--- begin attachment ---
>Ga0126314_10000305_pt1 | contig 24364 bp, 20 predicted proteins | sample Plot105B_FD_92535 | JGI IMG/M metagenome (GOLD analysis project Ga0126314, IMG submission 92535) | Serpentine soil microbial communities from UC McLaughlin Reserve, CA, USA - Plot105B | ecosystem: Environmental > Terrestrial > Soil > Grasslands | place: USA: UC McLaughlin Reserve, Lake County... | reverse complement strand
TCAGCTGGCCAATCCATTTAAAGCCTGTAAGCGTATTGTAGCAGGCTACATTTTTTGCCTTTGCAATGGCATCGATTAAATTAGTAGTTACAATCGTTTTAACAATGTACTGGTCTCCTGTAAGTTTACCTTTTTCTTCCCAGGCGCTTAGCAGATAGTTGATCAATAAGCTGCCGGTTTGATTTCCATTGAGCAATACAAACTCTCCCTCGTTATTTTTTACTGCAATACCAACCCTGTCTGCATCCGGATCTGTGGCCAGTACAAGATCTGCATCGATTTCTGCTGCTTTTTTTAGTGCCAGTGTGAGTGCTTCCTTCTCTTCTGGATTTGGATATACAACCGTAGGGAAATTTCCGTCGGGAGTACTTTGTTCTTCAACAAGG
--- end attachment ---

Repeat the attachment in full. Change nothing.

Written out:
>Ga0126314_10000305_pt1 | contig 24364 bp, 20 predicted proteins | sample Plot105B_FD_92535 | JGI IMG/M metagenome (GOLD analysis project Ga0126314, IMG submission 92535) | Serpentine soil microbial communities from UC McLaughlin Reserve, CA, USA - Plot105B | ecosystem: Environmental > Terrestrial > Soil > Grasslands | place: USA: UC McLaughlin Reserve, Lake County... | reverse complement strand
TCAGCTGGCCAATCCATTTAAAGCCTGTAAGCGTATTGTAGCAGGCTACATTTTTTGCCTTTGCAATGGCATCGATTAAATTAGTAGTTACAATCGTTTTAACAATGTACTGGTCTCCTGTAAGTTTACCTTTTTCTTCCCAGGCGCTTAGCAGATAGTTGATCAATAAGCTGCCGGTTTGATTTCCATTGAGCAATACAAACTCTCCCTCGTTATTTTTTACTGCAATACCAACCCTGTCTGCATCCGGATCTGTGGCCAGTACAAGATCTGCATCGATTTCTGCTGCTTTTTTTAGTGCCAGTGTGAGTGCTTCCTTCTCTTCTGGATTTGGATATACAACCGTAGGGAAATTTCCGTCGGGAGTACTTTGTTCTTCAACAAGG